I dabbed the teeth on mine with a very light tough of CA glue - enough to permanently hold them in place but not enough to stiffen up the belt. Ten or so years later they're all still hanging in there, so I guess it worked! I haven't seen the kit - I've got a pile of the old AMT '57 "street machine" kits that I bought for some of their neat parts, so I'm good on classic Corvettes for some time to come. I started messing with a project similar to yours a couple years ago, and it just recently found its way back to the bench. I've got most of the chassis stuff done (my favorite part) and now I'm trying to make my mind up on a powerplant......strongly leaning toward a 426 Max Wedge/four-speed combo. I really like those small pinstriping decals and I might have to pick up that kit just for those.
Nice! Do you remember these photos from the old SLM days? I used stretched sprue for the ribs on my belts and made them with black electrical tape - it has a pretty realistic look to it when finished and doesn't really even need painting (though the ribs do).
Did you get your issue of Hot Rod yet? One of those Corvettes even stole your paint color!
This could be an interesting CBP. Keep in mind that rules vary widely, to put it mildly. In this area alone there are several series mandating 10.5 tires (and/or drag radials) and, unfortunately, the rules vary enough that it's not always possible to build one car to run at different tracks. In the south, where 10.5 outlaw racing arguably began, most tracks are 1/8 mile or have gone to 1/8 mile racing since these cars are extremely quick/fast and simply outpower many of the smaller rural tracks they race.
A couple of tech type things that are fairly universal in this type of racing. Most of the time stock suspension is mandated, as are factory floorpans. In reality, "stock suspension" means stock suspension mounting points. This is why the racing is usually dominated by late model Mustangs and Malibus, with their factory four-link suspension. In most of the 10.5 outlaw racing I'm familiar with, backhalf (aftermarket four-link or ladder bars) aren't allowed, and if they are it's with a hefty weight penalty.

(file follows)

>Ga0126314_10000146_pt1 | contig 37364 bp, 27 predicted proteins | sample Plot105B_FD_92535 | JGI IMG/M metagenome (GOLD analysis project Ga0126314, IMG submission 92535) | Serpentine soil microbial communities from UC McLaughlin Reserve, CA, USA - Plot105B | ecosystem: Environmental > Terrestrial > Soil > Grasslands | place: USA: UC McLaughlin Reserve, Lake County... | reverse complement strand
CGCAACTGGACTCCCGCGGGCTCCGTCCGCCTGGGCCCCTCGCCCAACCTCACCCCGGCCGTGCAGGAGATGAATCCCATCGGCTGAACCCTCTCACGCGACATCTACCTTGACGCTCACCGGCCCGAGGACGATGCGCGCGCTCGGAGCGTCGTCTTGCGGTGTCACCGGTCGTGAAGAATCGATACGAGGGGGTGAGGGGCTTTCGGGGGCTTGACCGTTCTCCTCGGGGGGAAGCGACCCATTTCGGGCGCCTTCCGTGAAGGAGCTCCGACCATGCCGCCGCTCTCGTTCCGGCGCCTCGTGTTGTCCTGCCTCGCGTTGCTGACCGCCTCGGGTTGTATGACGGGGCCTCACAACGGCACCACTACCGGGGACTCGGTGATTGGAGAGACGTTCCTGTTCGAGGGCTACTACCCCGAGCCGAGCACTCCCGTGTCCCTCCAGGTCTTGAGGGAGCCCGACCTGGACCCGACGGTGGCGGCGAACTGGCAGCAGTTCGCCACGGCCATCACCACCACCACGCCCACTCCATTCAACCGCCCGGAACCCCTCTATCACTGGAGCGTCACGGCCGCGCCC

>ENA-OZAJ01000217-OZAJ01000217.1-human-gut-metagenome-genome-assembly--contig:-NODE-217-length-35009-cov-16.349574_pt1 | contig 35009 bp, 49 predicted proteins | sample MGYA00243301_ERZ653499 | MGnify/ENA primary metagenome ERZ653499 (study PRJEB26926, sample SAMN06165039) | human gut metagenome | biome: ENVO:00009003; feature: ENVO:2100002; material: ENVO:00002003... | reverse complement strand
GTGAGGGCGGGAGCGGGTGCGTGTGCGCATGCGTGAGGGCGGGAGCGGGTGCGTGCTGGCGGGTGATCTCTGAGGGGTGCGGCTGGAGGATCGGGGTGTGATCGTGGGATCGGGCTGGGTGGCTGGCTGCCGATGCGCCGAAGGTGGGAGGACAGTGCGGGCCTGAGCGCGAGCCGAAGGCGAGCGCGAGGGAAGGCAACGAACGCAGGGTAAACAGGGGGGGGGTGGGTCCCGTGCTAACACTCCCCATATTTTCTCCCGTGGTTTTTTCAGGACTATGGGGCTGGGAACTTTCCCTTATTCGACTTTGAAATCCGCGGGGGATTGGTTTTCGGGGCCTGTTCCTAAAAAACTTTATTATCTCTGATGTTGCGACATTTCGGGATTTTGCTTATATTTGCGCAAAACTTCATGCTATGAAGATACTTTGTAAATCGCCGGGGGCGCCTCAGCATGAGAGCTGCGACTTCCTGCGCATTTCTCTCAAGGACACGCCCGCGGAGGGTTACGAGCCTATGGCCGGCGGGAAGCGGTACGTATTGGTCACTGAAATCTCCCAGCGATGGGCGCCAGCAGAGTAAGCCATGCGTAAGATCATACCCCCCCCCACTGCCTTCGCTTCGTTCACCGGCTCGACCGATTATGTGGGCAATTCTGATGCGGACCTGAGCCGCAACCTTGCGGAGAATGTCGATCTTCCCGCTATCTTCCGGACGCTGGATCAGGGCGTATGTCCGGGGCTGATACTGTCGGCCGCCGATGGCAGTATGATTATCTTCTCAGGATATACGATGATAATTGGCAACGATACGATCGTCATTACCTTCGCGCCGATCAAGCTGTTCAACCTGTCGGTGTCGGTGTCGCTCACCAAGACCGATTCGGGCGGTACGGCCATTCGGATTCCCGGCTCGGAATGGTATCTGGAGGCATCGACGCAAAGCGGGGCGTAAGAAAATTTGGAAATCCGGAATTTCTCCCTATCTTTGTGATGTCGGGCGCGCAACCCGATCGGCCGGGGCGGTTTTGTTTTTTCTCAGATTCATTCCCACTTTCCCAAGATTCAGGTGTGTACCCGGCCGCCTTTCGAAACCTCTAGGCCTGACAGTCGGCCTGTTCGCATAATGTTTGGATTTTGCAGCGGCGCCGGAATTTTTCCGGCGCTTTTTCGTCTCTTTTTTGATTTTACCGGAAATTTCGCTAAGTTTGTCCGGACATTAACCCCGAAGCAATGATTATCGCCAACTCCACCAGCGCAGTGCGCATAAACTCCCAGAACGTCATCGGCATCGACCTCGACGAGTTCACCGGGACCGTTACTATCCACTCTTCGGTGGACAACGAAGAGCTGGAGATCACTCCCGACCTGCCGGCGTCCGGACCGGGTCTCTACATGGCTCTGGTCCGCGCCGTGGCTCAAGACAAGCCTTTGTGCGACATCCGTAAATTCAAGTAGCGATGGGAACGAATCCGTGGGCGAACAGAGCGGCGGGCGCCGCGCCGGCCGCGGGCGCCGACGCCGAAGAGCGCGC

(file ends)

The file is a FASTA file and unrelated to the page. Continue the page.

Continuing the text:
Also, since these cars can run in the low 7s/high6s at well over 200 mph in the quarter mile, and since tube chassis are disallowed, there are pretty exotic chassis upgrades mandated, usually 25.x cages and underpinnings. You'll often see a tube frame beneath the stock floorpans (as I've done in this Mustang project I'm messing with) and a minimum of 12-point cages with funnycar bars and the whole shebang.
On engine choice (or power adder choice) you'll find as many nitrous cars as turbo/supercharged cars, depending on the rules and track. Nitrous cars tend to do better on short tracks since turbos make big power on the top end and are trickier to launch than a nitrous or blower car. Small blocks are most common, since big blocks usually get a weight penalty (and you can build some pretty big small blocks these days). But you'll find plenty of big blocks. In a lot of cases, racers have to add weight - sometimes a lot of it - to the car to make class weight with a big block motor. We tried to put 500# of weight in a friend's car to make class in a race a few years ago.....and failed. Filled the bumpers with concrete, bolted in all the free weights we could round up, and still didn't get the car heavy enough to make weight with its 600-inch motor.
For my money, this is by far the most exciting racing around these days and if you haven't ever been to a 10.5 race in person, you're missing some really wild stuff.